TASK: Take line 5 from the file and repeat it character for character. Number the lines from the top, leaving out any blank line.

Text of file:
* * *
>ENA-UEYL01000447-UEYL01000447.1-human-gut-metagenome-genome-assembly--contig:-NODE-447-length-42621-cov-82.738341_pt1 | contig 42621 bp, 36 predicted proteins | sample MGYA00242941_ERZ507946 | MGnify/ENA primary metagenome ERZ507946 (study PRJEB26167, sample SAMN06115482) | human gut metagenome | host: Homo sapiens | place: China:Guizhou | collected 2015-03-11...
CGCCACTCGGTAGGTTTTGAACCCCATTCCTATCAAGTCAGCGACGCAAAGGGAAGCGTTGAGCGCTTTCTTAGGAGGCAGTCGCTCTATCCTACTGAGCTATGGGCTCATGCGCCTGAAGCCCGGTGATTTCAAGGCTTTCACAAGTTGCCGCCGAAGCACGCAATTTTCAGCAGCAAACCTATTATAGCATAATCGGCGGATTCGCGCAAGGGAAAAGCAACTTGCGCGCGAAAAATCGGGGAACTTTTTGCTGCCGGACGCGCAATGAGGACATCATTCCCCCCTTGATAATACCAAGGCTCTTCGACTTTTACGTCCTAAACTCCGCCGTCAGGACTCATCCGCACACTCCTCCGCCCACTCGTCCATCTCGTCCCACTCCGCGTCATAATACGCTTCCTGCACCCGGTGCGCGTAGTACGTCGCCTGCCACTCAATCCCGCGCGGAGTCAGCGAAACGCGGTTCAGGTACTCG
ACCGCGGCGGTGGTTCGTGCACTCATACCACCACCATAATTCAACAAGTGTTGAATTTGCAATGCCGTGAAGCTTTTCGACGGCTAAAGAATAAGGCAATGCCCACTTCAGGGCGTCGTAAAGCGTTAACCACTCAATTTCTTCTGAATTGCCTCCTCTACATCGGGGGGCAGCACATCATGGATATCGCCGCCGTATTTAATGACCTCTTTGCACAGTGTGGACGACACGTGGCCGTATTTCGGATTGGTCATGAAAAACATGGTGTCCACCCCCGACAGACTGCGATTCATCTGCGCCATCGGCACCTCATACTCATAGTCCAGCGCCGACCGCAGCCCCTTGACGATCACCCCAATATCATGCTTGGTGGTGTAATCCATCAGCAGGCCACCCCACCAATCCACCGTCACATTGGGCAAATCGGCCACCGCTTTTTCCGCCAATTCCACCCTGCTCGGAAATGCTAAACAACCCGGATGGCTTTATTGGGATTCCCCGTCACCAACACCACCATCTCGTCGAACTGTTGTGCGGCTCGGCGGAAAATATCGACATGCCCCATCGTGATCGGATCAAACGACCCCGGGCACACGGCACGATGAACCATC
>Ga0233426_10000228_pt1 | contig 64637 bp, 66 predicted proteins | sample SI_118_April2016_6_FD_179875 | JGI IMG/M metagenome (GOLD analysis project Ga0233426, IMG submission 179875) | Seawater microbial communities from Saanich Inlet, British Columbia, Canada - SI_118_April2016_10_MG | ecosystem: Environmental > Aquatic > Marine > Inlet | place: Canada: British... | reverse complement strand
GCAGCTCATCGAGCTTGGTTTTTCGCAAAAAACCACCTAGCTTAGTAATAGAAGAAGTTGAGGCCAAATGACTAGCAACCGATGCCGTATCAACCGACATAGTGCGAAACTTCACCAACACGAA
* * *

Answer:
GCAGCTCATCGAGCTTGGTTTTTCGCAAAAAACCACCTAGCTTAGTAATAGAAGAAGTTGAGGCCAAATGACTAGCAACCGATGCCGTATCAACCGACATAGTGCGAAACTTCACCAACACGAA